Maybe that's because, as Kemp says, "Georgians are sick and tired of these politically correct liberals... who are offended and outraged by our faith, and our guns and our big trucks." Vote Kemp, the campaign signs read, "He's no wimp!" And on the fundamental issue of religious liberty, voters are anxious to see him to prove it.


Tony Perkins' Washington Update is written with the aid of FRC senior writers.


Must-Read! The Top 10 Myths about Abortion

January 08, 2019

In the weeks leading up to the March for Life, you'll probably hear a lot of things about the state of abortion in America -- some true, some not so true. Thanks to the liberal media, there's a lot of misinformation out there about the procedure and its consequences. Dr. Ingrid Skop, a practicing OB/GYN and board member of the American Association of Pro-Life Obstetricians and Gynecologists, is trying to help FRC set the record straight. In a brand new publication, "Top 10 Myths about Abortion," she does her best to separate fact from fiction.

Dr. Skop says her biggest hope is that this paper would "cause those who consider themselves to be 'pro-choice' to question some of the assumptions they have made about abortion. Abortion is a difficult topic to talk or even think about. It has invaded deeply into the fiber of our society precisely because most of us do not want to address it until it confronts us directly…" As passionate as she is about the issue, Dr. Skop insists:

"You don't have to believe like I do -- that abortion is harmful to women, families, and society. But please have the courage to look into it yourself. Follow the leads I have provided in the citations to study this subject more deeply. Begin to have difficult conversations with friends and family so you can help others to really confront this issue too. It is time that our country sees abortion for what it really is -- for the sake of women and children yet unborn."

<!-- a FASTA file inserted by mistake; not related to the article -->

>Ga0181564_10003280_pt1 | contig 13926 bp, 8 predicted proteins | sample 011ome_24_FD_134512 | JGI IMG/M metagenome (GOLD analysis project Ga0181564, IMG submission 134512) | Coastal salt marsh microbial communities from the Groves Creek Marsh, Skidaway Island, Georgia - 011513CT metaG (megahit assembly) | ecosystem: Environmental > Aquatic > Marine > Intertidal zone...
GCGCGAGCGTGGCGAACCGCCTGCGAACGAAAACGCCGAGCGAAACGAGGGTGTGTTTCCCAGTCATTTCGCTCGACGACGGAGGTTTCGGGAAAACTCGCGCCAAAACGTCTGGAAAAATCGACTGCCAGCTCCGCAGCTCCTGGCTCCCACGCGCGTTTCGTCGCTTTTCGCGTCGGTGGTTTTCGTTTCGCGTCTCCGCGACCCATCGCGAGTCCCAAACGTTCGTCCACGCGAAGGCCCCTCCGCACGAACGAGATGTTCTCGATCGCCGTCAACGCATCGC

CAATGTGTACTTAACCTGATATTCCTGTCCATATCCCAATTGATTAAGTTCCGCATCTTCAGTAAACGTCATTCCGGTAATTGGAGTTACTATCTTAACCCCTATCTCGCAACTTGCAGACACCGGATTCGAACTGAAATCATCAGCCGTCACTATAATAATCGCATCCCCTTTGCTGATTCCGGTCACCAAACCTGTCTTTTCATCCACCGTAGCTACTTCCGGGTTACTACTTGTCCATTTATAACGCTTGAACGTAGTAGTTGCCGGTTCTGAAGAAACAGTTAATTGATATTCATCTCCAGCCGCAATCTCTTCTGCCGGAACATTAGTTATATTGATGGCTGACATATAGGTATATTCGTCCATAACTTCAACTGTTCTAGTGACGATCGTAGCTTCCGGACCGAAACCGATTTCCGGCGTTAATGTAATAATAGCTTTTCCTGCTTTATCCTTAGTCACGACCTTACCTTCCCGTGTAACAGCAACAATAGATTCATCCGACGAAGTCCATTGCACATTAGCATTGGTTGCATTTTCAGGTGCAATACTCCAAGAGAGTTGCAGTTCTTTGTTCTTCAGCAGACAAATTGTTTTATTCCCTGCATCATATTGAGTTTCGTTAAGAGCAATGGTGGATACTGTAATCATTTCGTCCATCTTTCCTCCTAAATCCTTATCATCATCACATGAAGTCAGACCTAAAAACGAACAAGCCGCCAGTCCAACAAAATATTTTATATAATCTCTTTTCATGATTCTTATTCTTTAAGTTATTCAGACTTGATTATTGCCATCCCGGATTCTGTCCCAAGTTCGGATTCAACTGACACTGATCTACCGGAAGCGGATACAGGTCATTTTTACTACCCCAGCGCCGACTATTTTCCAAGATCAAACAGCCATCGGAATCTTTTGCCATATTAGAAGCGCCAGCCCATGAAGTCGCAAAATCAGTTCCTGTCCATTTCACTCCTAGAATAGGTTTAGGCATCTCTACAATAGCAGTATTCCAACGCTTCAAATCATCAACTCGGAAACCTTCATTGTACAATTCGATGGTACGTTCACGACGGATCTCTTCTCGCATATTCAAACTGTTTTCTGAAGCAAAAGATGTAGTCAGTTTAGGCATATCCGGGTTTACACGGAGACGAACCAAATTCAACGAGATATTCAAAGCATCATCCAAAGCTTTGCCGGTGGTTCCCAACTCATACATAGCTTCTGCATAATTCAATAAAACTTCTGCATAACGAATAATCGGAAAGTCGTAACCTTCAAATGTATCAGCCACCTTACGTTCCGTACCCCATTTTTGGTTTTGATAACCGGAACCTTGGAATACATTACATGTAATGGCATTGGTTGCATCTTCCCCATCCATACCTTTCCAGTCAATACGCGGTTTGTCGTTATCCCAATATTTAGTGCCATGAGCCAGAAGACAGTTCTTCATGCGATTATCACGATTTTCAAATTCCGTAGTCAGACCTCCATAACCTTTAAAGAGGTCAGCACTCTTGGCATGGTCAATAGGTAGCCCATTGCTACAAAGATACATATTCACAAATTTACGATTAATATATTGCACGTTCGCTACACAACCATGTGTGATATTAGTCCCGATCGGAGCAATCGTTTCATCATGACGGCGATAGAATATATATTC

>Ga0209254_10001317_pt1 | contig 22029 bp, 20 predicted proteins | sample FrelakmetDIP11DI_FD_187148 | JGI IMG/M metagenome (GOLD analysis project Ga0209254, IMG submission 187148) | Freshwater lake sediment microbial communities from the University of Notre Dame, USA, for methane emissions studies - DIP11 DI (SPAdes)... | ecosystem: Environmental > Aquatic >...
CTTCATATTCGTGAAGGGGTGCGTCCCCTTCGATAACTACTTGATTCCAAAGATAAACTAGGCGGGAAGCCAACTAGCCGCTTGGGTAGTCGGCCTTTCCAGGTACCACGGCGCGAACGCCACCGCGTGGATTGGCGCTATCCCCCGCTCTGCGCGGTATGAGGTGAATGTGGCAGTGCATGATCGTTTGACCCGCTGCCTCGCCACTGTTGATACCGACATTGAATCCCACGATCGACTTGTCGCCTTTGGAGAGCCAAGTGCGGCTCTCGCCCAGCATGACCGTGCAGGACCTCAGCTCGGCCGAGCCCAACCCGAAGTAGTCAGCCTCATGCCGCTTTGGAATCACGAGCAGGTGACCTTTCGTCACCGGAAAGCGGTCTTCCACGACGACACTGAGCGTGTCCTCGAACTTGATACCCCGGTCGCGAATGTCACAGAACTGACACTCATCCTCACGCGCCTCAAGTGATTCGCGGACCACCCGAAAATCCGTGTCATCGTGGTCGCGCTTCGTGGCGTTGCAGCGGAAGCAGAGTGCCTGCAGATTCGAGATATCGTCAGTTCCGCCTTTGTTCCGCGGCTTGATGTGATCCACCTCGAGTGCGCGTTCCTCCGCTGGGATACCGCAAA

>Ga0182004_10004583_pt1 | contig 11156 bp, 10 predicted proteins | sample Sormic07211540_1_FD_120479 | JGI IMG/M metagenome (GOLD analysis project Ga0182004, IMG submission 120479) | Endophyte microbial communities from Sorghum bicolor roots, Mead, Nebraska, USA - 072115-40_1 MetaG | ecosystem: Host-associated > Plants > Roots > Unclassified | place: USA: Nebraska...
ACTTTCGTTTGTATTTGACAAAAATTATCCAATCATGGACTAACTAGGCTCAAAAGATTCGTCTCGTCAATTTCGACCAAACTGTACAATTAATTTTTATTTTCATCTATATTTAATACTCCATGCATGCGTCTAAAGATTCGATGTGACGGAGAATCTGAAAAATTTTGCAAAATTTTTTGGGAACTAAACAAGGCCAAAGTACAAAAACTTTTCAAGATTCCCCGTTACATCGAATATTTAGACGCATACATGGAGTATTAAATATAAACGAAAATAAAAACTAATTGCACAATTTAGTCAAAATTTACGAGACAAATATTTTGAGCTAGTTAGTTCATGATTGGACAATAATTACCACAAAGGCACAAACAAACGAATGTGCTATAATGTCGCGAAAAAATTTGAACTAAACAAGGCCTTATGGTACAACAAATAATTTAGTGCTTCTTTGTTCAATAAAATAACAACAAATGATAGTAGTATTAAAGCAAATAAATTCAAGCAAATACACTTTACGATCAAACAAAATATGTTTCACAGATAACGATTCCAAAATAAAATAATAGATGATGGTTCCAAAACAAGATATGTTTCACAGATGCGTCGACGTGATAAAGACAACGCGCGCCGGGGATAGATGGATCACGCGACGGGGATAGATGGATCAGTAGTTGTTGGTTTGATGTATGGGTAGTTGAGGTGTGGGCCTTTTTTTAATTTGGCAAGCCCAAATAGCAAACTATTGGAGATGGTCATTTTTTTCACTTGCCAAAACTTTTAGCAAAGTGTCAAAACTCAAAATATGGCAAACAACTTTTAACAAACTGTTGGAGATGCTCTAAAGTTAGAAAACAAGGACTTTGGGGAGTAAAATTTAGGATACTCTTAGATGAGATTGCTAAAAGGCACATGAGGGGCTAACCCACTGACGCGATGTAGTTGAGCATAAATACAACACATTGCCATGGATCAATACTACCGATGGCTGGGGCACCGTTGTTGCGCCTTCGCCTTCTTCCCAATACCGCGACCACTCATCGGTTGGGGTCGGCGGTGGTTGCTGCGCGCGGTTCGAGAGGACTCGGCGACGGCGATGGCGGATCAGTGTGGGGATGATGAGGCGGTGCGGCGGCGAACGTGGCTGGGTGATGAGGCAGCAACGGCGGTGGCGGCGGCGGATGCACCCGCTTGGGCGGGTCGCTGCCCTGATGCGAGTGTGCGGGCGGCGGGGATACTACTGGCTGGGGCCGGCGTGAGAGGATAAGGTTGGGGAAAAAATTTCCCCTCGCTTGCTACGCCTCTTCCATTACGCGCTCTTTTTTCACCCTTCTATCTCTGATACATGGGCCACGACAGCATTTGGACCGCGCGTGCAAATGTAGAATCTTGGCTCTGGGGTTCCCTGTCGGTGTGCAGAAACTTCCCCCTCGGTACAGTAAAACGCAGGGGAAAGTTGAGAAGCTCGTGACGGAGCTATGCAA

Along with the series of videos that Dr. Skop is releasing on each myth, make sure to tune in next week to the 14th annual ProLifeCon, FRC's digital pro-life activist summit. The wired world affects the wide world, and ProLifeCon will show you how you can make a difference for life on the platforms that you use every day. Two of the featured speakers this year are Ryan and Bethany Bomberger of the Radiance Foundation, who will help us further in sorting fact from fiction when it comes to abortion. For more information and confirmed speaker listing, follow this link.


Tony Perkins' Washington Update is written with the aid of FRC senior writers.



Tony Perkins' Washington Update is written with the aid of FRC senior writers.